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I may be stating the obvious, but it’s incredibly important to identify applications, servers, and sensitive accounts that should be using encryption. What we find all too frequently, however, is that passwords are being sent in plaintext in most enterprises. Here’s what you need to know about identifying these vulnerabilities and, more importantly, how to fix them fast. We’ll use LDAP as an example.

Lightweight Directory Access Protocol (LDAP) is an “IETF industry standard, application protocol for accessing and maintaining distributed directory information over an IP network.” In other words, the directory services are needed to share information about apps, users, systems, networks, and services to develop Internet and Intranet-based applications. Unfortunately, secure practices of LDAP aren’t always followed or configured by developers. And, in many cases, IT shops aren’t even aware of the problem until Microsoft Advanced Threat Analytics (ATA) shines a light on the issue.

The screenshot below shows services running on a server exposing account credentials in plaintext through the LDAP. The function that exposes the credentials in plaintext is the Simple Bind or authentication phase. It’s easy for developers and application owners to enable authentication through more secure methods (such as Kerberos) or tunnel LDAP through Transport Layer Security (TLS).

In this example, you’ll see a sensitive admin account using the LDAP Simple Bind protocol sending passwords in plaintext. ATA discovers the source, respective leaked credential, and the destination LDAP domain controller.

ATA_LDAP

ATA also detects credential exposures for non-sensitive service accounts to allow customers to discover these previously unknown risks to their environment.

Once all applications and services are identified and fixed you can even disable Simple Bind. Check out this Group Policy for more information. Many of our customers find the culprits are non-Windows clients performing these nefarious LDAP binds, and as my previous post illustrated, ATA is device agnostic and will still detect these risks.

Red teams and attackers hunt for plaintext passwords – it makes their job easy to penetrate your network and move laterally to hunt for additional privileges. Unfortunately, compromising a service account can also lead to paths enabling not just lateral movement but also privilege escalation. Blue teams and network defenders armed with ATA can see which apps are running LDAP with passwords in the clear and fix them immediately. You can’t fix what you can’t see, but ATA easily brings these issues to light for you to address quickly.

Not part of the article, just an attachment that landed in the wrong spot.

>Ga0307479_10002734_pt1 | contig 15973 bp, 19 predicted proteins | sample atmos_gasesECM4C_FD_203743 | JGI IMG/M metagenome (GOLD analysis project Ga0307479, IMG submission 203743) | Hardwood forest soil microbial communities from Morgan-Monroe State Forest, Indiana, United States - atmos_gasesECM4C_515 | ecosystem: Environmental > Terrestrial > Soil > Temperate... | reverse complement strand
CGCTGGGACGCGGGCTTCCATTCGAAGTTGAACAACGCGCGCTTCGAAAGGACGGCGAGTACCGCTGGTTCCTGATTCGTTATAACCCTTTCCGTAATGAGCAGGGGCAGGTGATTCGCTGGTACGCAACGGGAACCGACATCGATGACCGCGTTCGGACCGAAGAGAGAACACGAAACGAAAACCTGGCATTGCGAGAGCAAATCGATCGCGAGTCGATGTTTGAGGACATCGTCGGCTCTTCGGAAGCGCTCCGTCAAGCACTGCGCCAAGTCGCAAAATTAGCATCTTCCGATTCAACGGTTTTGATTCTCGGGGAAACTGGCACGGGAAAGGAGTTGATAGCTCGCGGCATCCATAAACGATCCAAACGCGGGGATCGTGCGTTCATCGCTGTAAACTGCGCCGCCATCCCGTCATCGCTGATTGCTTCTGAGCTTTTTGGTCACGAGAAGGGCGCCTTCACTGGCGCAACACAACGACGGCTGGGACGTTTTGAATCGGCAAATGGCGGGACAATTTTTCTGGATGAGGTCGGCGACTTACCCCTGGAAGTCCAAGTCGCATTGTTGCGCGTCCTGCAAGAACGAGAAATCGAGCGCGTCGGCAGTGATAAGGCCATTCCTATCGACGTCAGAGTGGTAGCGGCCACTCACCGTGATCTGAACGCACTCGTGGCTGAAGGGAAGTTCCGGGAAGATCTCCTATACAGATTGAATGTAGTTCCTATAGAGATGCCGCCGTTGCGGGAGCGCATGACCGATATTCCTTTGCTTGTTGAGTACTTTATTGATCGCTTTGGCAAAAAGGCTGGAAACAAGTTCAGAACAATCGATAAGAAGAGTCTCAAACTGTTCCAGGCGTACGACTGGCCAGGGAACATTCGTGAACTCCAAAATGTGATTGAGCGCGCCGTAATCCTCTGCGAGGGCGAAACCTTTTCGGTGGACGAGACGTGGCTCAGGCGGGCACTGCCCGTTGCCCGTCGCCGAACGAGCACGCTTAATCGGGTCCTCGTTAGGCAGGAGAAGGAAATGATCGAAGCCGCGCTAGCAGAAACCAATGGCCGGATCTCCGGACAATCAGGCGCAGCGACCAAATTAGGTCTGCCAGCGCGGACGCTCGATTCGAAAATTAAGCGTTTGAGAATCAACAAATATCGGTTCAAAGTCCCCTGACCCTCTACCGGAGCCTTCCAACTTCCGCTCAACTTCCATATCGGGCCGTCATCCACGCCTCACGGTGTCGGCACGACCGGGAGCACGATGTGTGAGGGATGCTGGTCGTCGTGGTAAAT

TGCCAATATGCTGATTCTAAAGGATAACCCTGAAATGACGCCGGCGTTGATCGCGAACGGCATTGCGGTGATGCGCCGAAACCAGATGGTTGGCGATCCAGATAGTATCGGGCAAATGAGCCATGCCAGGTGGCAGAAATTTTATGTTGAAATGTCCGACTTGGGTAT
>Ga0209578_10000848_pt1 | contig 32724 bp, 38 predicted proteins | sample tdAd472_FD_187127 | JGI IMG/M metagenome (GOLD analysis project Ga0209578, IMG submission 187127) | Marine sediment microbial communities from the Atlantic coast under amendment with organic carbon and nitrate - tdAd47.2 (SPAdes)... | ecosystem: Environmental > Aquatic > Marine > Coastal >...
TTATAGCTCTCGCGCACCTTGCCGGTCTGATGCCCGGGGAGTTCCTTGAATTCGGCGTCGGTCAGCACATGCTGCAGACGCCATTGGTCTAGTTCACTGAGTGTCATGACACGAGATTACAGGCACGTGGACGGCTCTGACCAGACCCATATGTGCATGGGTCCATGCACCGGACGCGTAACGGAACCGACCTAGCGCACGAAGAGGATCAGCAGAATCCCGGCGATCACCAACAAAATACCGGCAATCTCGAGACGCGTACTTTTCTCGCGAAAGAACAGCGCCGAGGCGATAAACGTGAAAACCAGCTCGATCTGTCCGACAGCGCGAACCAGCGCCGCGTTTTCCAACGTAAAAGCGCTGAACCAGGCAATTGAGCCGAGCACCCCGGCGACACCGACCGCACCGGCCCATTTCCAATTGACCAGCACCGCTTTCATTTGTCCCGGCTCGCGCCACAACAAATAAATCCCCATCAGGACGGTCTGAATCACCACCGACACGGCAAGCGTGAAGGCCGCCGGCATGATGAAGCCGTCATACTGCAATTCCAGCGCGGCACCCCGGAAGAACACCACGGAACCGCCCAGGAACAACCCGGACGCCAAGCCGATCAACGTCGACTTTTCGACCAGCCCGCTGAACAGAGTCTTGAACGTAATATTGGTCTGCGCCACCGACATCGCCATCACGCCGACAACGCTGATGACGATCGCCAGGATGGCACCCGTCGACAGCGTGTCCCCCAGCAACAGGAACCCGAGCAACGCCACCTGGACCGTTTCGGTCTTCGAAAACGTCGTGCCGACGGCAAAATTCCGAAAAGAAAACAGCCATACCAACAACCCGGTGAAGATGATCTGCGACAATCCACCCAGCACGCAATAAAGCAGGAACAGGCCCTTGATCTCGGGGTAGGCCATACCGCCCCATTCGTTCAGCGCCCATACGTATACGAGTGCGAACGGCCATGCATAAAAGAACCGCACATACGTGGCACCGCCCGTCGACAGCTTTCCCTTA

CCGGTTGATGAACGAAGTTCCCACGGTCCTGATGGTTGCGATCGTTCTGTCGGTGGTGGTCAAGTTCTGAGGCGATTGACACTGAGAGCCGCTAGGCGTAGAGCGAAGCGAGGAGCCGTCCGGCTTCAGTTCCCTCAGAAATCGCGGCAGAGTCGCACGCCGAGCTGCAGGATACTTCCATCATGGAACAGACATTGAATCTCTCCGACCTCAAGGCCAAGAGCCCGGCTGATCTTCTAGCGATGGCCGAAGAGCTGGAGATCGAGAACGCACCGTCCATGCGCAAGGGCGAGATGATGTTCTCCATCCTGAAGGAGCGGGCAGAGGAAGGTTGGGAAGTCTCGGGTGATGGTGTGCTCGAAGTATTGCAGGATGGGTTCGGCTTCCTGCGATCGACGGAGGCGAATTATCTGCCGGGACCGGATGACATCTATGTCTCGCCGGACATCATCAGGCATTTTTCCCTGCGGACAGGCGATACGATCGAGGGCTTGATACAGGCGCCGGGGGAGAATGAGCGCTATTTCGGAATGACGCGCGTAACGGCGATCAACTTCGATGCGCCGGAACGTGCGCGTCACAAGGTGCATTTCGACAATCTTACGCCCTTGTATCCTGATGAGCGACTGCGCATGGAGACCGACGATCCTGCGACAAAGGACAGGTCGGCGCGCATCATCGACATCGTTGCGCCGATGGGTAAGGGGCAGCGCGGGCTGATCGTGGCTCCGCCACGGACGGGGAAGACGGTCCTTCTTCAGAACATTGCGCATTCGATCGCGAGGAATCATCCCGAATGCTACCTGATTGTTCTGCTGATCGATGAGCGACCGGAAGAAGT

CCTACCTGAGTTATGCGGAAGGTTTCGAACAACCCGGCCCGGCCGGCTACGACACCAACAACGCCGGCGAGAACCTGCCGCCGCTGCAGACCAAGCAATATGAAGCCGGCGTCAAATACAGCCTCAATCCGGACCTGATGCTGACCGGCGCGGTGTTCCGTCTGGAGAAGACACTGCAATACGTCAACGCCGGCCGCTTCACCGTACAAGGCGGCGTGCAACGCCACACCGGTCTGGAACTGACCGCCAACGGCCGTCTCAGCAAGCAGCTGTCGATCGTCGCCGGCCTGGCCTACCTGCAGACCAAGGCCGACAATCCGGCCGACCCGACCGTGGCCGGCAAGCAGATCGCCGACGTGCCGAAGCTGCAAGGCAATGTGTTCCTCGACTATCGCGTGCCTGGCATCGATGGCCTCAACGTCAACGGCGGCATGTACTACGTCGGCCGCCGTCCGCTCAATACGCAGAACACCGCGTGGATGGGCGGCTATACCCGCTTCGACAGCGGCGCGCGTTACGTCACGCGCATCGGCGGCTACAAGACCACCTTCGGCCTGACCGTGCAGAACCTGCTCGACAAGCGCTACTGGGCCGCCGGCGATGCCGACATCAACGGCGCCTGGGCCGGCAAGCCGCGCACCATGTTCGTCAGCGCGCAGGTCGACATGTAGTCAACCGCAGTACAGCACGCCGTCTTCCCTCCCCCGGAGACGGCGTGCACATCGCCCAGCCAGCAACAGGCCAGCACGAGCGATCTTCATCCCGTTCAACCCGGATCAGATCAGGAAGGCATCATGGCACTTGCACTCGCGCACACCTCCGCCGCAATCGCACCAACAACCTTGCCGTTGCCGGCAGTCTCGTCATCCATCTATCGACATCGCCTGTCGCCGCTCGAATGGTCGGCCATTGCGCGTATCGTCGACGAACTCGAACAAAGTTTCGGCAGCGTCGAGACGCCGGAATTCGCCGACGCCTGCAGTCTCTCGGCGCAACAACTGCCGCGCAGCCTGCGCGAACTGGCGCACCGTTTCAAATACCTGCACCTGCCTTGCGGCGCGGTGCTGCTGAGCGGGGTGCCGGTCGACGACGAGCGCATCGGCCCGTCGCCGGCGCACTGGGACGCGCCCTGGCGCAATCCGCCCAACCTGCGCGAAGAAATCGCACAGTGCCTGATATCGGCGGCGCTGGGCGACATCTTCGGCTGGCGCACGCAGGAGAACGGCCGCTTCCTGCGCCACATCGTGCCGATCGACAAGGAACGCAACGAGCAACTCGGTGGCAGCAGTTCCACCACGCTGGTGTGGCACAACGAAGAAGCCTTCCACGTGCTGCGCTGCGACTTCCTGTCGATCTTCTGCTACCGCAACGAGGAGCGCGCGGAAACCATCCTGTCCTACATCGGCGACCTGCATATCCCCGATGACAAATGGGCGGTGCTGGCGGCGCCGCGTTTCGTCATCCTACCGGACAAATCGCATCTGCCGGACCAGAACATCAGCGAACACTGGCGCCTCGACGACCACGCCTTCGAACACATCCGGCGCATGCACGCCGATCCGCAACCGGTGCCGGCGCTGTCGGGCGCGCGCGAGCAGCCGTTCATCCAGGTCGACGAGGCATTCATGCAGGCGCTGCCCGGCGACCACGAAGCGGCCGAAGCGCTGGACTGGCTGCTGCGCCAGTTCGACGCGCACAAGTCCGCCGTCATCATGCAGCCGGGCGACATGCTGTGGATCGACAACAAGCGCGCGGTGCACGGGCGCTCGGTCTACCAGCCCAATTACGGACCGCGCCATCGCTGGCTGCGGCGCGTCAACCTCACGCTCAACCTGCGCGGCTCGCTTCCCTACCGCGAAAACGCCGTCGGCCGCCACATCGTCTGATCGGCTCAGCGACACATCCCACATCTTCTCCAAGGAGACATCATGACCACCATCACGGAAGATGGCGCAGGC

Anyone eavesdropping on the network can read this password. Why do we have this problem? Because application developers and IT admins are using LDAP Simple Bind to asynchronously authenticate a client to a server using a plaintext password. For application compatibility, Active Directory’s default settings don’t force SSL/TLS encryption when performing a Simple Bind; however, it does support the more secure approach. Because encryption is not required by default, application developers may choose the path of least resistance and develop the applications using LDAP Simple Bind instead of implementing LDAP over SSL (LDAPS). To force SSL/TLS, check out this Group Policy about enforcing Simple Bind.

ATA is a user and entity behavioral analytics (UEBA) detection product that identifies advanced persistent threats on your network. It will issue alerts if it sees suspicious activities including recon, lateral movement, reuse of compromised credentials, privilege escalation, and domain dominance and it is one of the only tools to concentrate on detecting the adversary in their post-exploit phase (detecting them after they’ve already established a foothold). Having this level of visibility into the suspicious activity of your users, entities, and machines is critical for any enterprise.

Advanced Threat Analytics is an on-premises product and part of the Enterprise Mobility + Security Suite or Enterprise CAL Suite. Start a trial or deploy it now by downloading a 90-day evaluation version.

Ask your questions and join the discussion with our team on the Microsoft Advanced Threat Analytics Tech Community site!

All the best,

Hayden Hainsworth (@cyberhayden https://twitter.com/cyberhayden)

Customer & Partner Experience Program Leader, Cybersecurity Engineering

Microsoft Cloud + Enterprise Division

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